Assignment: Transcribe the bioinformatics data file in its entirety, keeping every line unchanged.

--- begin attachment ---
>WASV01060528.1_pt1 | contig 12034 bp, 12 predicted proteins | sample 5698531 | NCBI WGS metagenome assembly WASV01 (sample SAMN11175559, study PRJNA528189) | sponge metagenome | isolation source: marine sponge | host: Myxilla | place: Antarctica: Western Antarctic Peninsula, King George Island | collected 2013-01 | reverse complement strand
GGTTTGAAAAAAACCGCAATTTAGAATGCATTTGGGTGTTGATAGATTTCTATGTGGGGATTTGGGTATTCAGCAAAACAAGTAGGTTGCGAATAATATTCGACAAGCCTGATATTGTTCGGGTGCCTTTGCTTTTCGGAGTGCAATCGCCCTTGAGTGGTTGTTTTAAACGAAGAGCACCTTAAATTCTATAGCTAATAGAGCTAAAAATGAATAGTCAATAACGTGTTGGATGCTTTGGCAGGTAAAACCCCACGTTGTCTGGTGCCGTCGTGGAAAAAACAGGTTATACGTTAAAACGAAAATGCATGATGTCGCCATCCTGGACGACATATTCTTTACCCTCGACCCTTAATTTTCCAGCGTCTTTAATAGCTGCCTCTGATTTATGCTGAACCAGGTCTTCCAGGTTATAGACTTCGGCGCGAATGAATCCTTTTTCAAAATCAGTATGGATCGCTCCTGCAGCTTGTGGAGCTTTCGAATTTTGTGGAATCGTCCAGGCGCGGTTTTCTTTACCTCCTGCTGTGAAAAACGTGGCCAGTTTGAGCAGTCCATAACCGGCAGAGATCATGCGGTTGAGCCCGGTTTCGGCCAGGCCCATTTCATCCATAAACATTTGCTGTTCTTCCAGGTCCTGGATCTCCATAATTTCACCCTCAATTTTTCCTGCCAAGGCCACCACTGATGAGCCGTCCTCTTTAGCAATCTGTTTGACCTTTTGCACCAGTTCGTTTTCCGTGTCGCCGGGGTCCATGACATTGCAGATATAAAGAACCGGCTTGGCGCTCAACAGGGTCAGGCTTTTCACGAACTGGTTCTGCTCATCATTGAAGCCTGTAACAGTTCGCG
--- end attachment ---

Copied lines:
>WASV01060528.1_pt1 | contig 12034 bp, 12 predicted proteins | sample 5698531 | NCBI WGS metagenome assembly WASV01 (sample SAMN11175559, study PRJNA528189) | sponge metagenome | isolation source: marine sponge | host: Myxilla | place: Antarctica: Western Antarctic Peninsula, King George Island | collected 2013-01 | reverse complement strand
GGTTTGAAAAAAACCGCAATTTAGAATGCATTTGGGTGTTGATAGATTTCTATGTGGGGATTTGGGTATTCAGCAAAACAAGTAGGTTGCGAATAATATTCGACAAGCCTGATATTGTTCGGGTGCCTTTGCTTTTCGGAGTGCAATCGCCCTTGAGTGGTTGTTTTAAACGAAGAGCACCTTAAATTCTATAGCTAATAGAGCTAAAAATGAATAGTCAATAACGTGTTGGATGCTTTGGCAGGTAAAACCCCACGTTGTCTGGTGCCGTCGTGGAAAAAACAGGTTATACGTTAAAACGAAAATGCATGATGTCGCCATCCTGGACGACATATTCTTTACCCTCGACCCTTAATTTTCCAGCGTCTTTAATAGCTGCCTCTGATTTATGCTGAACCAGGTCTTCCAGGTTATAGACTTCGGCGCGAATGAATCCTTTTTCAAAATCAGTATGGATCGCTCCTGCAGCTTGTGGAGCTTTCGAATTTTGTGGAATCGTCCAGGCGCGGTTTTCTTTACCTCCTGCTGTGAAAAACGTGGCCAGTTTGAGCAGTCCATAACCGGCAGAGATCATGCGGTTGAGCCCGGTTTCGGCCAGGCCCATTTCATCCATAAACATTTGCTGTTCTTCCAGGTCCTGGATCTCCATAATTTCACCCTCAATTTTTCCTGCCAAGGCCACCACTGATGAGCCGTCCTCTTTAGCAATCTGTTTGACCTTTTGCACCAGTTCGTTTTCCGTGTCGCCGGGGTCCATGACATTGCAGATATAAAGAACCGGCTTGGCGCTCAACAGGGTCAGGCTTTTCACGAACTGGTTCTGCTCATCATTGAAGCCTGTAACAGTTCGCG